IMPROVING IDP HOUSEHOLDS THROUGH UNCONDITIONAL CASH TRANSFERS

Qoran Abdi Mohamud an IDP in Dayaan IDP camp Abudwak district

Meet Qoran Abdi Mohamud, a mother of eight children who has lived in the Dayaan IDP camp Abudwak district for seven years. Qoran was primarily a pastoralist with herds of goats and sheep. The subsequent droughts and inter-clan conflicts in the region greatly affected and displaced her, and she lost the herd she had.

Life was desolate during periods of persistent drought when access to food was a big hurdle as food prices would shoot up. The only support my family had previously received but on an irregular basis, was food aid from humanitarian organizations,” She says.

Qoran worked causal jobs but struggled to make ends meet.  As the sole provider for her eight children, she found it challenging to balance the need to work and care for them.

As part of the livelihood interventions, Nomadic Assistance for Peace and Development (NAPAD), with funding from Somalia Humanitarian Fund (SHF), is supporting 400HHS IDPs and vulnerable host communities in Abudwak district with unconditional cash transfers (UCTs). Each household is receiving 124 dollars per month for three months. The beneficiaries were fairly selected from their respective camps and settlements by their community leaders following the standard selection criteria set by NAPAD.

When I received the money there was no food in our house.

Qoran abdi

Qoran’s life took a positive turn when she was one of the vulnerable households selected to benefit from the cash transfer program.

Qoran prepares a meal with the foodstuff she brought after receiving the UCT

I received 124 dollars in July through my Mobile, and I was thrilled to get such support,” Said Qoran. “The money I received I used to clear some debt, purchase foodstuff, water, firewood, and some clothes for the family. When I received the cash, there was no food in our house,” she continues.

Qoran also informed us that she is awaiting two more cash transfers in the following months; this will improve her family’s well-being and relieve the burden and worry about how she would carter for her family for those two months.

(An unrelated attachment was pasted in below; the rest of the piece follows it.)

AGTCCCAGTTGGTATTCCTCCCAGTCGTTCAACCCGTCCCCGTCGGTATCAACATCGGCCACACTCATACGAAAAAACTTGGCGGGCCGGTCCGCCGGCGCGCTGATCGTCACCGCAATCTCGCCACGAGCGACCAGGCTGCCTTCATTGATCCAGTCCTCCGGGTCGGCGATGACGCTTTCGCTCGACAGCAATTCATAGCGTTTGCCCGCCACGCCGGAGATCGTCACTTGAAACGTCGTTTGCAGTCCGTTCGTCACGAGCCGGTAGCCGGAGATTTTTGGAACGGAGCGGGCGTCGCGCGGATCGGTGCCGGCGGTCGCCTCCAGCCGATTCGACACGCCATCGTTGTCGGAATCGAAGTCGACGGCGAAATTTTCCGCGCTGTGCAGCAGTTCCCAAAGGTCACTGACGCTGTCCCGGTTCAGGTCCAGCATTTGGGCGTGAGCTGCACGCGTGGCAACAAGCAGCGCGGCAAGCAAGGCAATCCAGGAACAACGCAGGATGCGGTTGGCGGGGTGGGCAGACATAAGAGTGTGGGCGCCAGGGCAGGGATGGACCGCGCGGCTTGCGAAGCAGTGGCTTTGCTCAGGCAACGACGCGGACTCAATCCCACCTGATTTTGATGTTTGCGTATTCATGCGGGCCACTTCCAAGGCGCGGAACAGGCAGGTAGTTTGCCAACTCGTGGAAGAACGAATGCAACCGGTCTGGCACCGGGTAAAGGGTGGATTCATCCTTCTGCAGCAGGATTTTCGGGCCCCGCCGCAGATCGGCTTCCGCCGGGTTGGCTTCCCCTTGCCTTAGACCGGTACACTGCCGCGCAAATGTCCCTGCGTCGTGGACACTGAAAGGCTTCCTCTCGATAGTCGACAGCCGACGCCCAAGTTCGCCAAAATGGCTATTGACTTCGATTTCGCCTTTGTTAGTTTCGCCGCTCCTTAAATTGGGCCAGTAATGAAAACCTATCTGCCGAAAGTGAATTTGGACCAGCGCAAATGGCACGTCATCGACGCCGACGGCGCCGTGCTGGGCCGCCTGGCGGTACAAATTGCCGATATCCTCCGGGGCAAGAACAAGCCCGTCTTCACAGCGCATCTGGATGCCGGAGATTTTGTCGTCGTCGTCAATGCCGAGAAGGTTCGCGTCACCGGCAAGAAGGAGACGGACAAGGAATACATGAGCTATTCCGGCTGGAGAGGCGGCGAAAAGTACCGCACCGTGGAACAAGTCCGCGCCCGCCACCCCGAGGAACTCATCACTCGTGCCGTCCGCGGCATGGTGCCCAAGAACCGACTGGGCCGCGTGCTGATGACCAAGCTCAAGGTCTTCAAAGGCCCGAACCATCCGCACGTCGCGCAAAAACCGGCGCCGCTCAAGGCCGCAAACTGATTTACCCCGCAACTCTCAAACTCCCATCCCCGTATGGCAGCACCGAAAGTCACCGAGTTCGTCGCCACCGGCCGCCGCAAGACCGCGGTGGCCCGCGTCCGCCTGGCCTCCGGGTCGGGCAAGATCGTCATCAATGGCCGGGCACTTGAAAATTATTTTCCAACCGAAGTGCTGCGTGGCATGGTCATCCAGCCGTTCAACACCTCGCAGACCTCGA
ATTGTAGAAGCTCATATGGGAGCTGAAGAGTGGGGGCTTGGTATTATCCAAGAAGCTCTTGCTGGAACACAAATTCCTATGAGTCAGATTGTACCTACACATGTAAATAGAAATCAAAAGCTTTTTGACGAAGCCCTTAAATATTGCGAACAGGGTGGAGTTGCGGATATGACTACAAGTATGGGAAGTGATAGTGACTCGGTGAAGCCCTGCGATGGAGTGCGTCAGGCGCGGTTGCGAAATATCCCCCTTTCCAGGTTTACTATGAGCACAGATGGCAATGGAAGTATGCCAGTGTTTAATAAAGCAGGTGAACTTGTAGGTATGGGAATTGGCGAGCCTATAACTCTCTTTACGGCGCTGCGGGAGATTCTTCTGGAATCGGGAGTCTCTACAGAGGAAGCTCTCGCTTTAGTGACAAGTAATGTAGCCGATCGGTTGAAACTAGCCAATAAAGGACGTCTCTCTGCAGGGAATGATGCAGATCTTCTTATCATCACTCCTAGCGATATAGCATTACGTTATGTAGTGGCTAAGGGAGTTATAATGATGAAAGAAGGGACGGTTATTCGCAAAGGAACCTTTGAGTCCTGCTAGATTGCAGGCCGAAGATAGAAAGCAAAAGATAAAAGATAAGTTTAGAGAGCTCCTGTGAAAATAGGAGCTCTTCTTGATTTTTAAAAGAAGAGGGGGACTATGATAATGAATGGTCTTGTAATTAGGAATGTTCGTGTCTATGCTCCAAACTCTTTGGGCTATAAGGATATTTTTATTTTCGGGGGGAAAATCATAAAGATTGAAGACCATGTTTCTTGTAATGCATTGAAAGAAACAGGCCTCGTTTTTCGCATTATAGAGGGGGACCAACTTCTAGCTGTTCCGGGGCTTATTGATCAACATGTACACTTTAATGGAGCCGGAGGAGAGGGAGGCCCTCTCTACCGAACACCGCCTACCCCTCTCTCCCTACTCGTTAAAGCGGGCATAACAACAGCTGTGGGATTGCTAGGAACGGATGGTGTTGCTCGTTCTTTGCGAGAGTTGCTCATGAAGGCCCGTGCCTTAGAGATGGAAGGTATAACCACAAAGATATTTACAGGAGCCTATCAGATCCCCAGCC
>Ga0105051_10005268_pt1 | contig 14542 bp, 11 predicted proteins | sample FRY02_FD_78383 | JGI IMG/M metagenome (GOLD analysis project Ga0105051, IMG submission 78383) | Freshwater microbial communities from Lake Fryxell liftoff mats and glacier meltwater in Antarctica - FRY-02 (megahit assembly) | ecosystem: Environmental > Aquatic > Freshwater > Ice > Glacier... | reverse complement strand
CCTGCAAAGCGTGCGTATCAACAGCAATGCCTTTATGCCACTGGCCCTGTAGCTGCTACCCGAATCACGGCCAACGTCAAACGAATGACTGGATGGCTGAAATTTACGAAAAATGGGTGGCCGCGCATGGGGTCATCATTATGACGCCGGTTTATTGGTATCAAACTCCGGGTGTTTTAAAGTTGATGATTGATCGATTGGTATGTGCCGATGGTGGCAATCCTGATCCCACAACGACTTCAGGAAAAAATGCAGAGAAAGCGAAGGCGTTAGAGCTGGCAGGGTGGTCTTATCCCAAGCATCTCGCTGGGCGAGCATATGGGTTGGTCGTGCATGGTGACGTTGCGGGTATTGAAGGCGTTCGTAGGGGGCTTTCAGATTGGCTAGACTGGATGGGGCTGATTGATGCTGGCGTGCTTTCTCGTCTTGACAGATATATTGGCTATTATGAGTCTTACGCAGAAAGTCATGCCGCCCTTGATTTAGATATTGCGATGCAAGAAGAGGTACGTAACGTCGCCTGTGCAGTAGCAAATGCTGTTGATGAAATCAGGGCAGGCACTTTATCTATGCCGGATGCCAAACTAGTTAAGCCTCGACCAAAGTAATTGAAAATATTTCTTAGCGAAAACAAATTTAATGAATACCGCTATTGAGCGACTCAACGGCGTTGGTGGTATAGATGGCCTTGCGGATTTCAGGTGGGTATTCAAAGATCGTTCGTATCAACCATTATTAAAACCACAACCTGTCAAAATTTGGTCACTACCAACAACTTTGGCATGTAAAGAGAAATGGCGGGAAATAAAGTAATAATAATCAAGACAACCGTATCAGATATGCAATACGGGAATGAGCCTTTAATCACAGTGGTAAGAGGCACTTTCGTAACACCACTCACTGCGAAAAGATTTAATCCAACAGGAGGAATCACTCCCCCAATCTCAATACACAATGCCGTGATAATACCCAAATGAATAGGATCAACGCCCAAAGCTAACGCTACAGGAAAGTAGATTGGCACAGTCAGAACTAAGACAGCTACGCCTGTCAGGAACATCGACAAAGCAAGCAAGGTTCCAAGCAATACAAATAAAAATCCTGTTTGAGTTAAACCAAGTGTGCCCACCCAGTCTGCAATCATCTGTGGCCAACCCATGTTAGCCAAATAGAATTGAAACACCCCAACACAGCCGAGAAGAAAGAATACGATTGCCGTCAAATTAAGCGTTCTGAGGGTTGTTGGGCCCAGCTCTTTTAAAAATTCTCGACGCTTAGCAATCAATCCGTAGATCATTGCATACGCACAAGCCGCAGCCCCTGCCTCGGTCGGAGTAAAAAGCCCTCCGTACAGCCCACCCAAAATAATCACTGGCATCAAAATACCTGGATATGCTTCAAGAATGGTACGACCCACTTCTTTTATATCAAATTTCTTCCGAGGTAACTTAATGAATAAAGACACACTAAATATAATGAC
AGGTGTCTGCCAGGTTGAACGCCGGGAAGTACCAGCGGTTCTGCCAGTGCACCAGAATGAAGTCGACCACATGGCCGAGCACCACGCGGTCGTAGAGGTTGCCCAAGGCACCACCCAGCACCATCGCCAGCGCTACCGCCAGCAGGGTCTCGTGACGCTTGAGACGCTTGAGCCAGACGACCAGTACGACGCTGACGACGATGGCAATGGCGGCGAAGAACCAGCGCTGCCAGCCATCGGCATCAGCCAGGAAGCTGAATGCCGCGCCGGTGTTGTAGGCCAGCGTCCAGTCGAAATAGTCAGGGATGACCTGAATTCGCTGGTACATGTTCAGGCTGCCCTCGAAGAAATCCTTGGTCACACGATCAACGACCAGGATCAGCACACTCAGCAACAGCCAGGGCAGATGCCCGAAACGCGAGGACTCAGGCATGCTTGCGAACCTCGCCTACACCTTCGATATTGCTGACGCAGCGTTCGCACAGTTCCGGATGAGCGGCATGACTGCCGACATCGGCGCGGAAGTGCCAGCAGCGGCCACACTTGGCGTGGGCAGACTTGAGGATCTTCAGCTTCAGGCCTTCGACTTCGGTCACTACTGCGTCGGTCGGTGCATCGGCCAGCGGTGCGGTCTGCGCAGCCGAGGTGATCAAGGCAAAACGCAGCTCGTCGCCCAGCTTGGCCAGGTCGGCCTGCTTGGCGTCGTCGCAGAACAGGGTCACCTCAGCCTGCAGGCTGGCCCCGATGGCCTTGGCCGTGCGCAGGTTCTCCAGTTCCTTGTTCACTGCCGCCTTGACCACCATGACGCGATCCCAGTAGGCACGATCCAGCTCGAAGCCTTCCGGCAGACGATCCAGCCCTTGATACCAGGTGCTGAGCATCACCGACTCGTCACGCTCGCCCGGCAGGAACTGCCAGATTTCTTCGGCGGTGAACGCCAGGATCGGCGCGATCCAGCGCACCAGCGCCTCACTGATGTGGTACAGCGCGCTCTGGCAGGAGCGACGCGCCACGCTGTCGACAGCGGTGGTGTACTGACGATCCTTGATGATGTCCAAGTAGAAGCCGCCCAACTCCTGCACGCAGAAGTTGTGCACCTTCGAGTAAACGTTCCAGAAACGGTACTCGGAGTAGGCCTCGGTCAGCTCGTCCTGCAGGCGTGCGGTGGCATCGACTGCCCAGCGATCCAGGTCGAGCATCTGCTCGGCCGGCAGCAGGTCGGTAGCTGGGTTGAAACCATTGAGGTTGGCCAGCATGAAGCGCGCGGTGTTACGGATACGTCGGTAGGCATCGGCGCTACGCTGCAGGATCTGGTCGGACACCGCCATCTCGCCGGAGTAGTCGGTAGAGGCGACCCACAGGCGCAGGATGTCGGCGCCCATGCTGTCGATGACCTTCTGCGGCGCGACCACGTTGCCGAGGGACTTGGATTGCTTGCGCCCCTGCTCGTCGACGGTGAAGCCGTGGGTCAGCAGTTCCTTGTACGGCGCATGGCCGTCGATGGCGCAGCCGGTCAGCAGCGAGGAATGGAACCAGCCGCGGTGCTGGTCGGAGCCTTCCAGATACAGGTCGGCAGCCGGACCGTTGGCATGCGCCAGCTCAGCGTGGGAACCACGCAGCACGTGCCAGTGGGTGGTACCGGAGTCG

Qoran is grateful that NAPAD, intervened with this initiative to assist the vulnerable families in Abudwak and encourages NAPAD and SHF to continue supporting all displaced families. She says:

The IDP camps here are where the poorest families live and providing such support at a time like this will enable the affected families to meet daily household needs.”

COMMUNITY ENGAGEMENT IN THE COVID-19 CONTEXT

In recent years, climate-related shocks, mainly drought and flooding, have increased in frequency and intensity, intensifying humanitarian needs and undermining resilience at the household and community levels.

Jamac Xaashi Abdille, a 45-year-old father of seven children who lives in Barwaaqo Village in Abduwaak district Somalia slowly proceeds to the Nomadic Assistance for Peace and Development (NAPAD) beneficiary registration centre. Like many families who are struggling to recover from recurrent calamities of drought over the past couple of years, life has not been easy for him and his family. His vulnerability has been heightened by his physical impairment which limits his ability to travel far and wide to access other forms of livelihoods.

Jamac Xaashi Abdille at the NAPAD UCT registration centre

A near-constant cycle of drought and conflict has forced my family to flee a number of times, surviving on the generosity of locals and support of relatives who offered food and other assistance. We barely have enough to live on. As a Person Living with Disabilities (PWD) this makes it even harder for me to carter for my family,” he continues.

To improve the food security of vulnerable communities in Abudwak, NAPAD with funding from Somalia Humanitarian Fund (SHF) is implementing an eight-month project that will increase immediate access to food, protection of livestock assets, and diversification of livelihoods by this majorly pastoralist community.

In Barwaaqo village Abduwak district, NAPAD is conducting registration of beneficiaries for unconditional cash transfers (UCT). As opposed to previous years, the beneficiaries are moving in queues to maintain physical distancing as they eagerly wait to be served. Previously these exercises would typically be characterized by people in small crowds or seated next to each other catching up waiting to be served.

Things can not remain business as usual.

Fatuma Abdullahi
Beneficiaries waiting to be served at the registration center

“Things cannot remain business as usual, the pandemic has remodeled our operations as a humanitarian organization working in a fragile context. We have put in place measures to ensure social distancing especially in our community engagements,” Says Fatuma Abdullahi, a project Manager in NAPAD.

As Jamac waits to be served, he is optimistic that the cash transfer will provide food for his family.

Thanks to Allah, I was included in the programme as one of the people who will receive 124 USD per month for three months through Mobile money transfer. This will improve our lives. I will be able to buy food for my children.” says Jamac.

The project will see 200 IDPs in Abudwak, and 200 vulnerable host communities receive 124 USD in unconditional cash transfer for three months. The UCT will help cushion the already heavy burden of these IDP communities that has been aggravated by the COVID 19 pandemic. NAPAD partnered with the local government to ensure the beneficiary selection process was inclusive to persons with disabilities like Jamac.